Tillandsia ‘Kashkin’ by Derek Butcher, revisited in 2006
In December 1993 I flowered a plant called Tillandsia ‘caulescent jucunda’ that I had received from Keith Golinski. That is when the fun started.
Many years ago, Michael Kashkin did some collecting in Bolivia and sold them through Fuchsialand in California. One such plant was called Tillandsia sp. Bolivia. This plant came to Australia via Grace Goode with this name on the label. In 1989 when Bob Whitman (of Cryptanthus fame) was in Australia he promised Grace he would investigate the matter and took a specimen back to the USA with him. After prompting from Grace, Bob finally told her that the plant was T. jucunda saying that Harry Luther had named it. Luckily Harry and I have great rapport because I told him of his mistake! He had never seen the plant concerned but agreed with my views that it appeared to be a hybrid. It certainly did not link with any Bolivian species described at that time. Dr Walter Till was also able to confirm its hybridity.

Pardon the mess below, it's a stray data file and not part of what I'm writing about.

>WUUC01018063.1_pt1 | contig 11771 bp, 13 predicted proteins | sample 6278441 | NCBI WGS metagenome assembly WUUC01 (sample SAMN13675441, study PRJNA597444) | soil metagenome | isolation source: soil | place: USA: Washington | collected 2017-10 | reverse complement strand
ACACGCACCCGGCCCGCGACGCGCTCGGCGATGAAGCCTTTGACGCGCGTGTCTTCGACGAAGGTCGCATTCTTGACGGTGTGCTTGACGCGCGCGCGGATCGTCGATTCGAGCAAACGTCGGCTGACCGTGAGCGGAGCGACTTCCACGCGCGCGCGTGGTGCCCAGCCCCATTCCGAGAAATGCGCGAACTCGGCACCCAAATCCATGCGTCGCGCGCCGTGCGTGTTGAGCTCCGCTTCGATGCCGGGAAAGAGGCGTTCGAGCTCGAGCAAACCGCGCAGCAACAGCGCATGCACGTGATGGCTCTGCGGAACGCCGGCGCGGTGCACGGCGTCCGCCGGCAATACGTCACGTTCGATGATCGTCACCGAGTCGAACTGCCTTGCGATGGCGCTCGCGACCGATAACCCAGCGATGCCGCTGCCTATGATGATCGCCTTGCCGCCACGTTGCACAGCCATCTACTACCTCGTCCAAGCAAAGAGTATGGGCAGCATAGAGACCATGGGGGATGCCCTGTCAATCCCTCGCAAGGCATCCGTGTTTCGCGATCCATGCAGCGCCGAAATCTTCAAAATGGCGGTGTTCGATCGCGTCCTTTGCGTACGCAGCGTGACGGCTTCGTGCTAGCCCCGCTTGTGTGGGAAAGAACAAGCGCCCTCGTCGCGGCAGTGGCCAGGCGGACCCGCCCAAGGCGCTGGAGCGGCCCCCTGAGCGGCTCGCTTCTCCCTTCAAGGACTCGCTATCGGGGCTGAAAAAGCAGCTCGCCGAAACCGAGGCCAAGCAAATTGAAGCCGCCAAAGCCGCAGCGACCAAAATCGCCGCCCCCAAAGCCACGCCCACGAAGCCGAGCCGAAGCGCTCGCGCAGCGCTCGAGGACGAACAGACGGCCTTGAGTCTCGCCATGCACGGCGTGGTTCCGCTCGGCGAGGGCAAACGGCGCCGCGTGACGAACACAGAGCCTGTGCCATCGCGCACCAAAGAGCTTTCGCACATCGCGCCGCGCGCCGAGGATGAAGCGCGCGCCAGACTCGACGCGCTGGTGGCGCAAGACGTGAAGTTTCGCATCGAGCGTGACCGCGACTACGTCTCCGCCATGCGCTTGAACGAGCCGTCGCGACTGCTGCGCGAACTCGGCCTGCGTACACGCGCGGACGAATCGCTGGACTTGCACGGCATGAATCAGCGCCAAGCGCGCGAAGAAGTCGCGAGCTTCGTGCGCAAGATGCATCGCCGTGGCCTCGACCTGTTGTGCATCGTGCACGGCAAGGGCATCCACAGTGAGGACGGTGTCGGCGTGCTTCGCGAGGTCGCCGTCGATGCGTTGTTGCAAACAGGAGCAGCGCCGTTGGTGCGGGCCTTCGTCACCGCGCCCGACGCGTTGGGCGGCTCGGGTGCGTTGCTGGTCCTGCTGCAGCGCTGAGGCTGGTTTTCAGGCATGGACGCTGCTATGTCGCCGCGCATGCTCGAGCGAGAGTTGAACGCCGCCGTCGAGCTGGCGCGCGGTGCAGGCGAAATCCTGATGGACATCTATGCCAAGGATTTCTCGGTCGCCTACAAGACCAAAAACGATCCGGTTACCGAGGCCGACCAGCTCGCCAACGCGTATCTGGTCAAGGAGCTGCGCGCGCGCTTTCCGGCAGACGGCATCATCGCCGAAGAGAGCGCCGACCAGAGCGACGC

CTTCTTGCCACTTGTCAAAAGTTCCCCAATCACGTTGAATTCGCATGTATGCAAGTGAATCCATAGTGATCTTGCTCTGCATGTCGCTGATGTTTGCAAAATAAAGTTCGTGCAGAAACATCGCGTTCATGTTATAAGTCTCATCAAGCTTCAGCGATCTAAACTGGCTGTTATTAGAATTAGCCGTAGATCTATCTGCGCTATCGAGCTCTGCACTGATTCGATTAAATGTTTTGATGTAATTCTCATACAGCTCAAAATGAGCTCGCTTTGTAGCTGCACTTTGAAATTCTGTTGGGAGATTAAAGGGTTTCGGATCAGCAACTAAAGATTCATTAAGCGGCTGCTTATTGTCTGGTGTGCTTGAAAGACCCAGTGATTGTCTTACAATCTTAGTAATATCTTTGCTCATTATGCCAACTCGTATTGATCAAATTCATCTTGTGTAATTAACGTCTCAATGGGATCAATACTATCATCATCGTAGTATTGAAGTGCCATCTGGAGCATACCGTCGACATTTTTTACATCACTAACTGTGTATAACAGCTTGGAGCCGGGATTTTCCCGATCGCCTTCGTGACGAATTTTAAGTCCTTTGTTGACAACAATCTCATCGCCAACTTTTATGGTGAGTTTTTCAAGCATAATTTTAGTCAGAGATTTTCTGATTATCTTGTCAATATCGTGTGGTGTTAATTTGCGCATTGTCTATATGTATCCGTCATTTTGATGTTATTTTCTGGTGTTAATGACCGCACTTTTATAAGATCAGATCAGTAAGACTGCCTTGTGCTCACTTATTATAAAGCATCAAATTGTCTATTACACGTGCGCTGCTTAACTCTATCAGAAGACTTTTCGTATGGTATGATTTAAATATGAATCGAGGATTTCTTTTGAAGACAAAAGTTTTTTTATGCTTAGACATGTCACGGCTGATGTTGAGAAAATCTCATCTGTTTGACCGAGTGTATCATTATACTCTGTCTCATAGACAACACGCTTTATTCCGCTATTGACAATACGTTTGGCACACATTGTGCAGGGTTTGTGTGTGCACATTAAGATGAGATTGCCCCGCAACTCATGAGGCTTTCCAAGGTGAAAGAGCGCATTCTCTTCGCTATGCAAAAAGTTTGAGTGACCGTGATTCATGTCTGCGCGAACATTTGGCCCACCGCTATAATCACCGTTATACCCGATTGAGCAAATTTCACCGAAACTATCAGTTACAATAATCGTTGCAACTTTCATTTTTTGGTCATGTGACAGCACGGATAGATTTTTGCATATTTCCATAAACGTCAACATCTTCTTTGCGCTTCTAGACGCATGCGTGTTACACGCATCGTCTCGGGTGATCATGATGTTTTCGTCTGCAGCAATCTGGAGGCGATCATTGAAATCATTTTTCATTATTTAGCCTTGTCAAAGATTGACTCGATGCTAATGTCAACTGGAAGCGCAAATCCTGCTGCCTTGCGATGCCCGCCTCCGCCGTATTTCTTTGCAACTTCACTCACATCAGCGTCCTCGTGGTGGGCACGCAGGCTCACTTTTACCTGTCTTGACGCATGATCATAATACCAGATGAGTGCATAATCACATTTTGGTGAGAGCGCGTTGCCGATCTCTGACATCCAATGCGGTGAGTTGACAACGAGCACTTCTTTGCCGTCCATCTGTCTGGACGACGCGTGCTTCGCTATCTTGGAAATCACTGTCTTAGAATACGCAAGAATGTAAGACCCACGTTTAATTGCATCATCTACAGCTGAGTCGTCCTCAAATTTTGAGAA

After trying to contact Michael Kashkin’s widow I decided to call the plant ‘Kashkin’ in 1994.
In 1999 I became aware that Tillandsia International in California was selling a plant called ‘Inca Gold’ which I believe to be identical and no doubt would have come from the Fuchsialand source.
In Nov 2006 after playing with ripe apples I eventually saw a flower on a plant I got from Keith Golinski in 1995 as ‘Peru scented’. I had previously handed this plant out at the Tilly Nuts Conference in Albury with the exhortation of “Tell me when it flowers!” I had no response so I can only assume they had the same luck I had. Imagine my surprise when I saw petals that were greyish with a tint of gold. Margaret was called in to confirm it had a scent. This just had to be Tillandsia ‘Kashkin’ and I checked my past records.
I could find no difference.
So this plant is wandering around Queensland. If you do happen to flower a plant that vegetatively looks like a T. jucunda but has a flower that is delightfully scented and has a colour hard to describe then change the name to ‘Kashkin’. "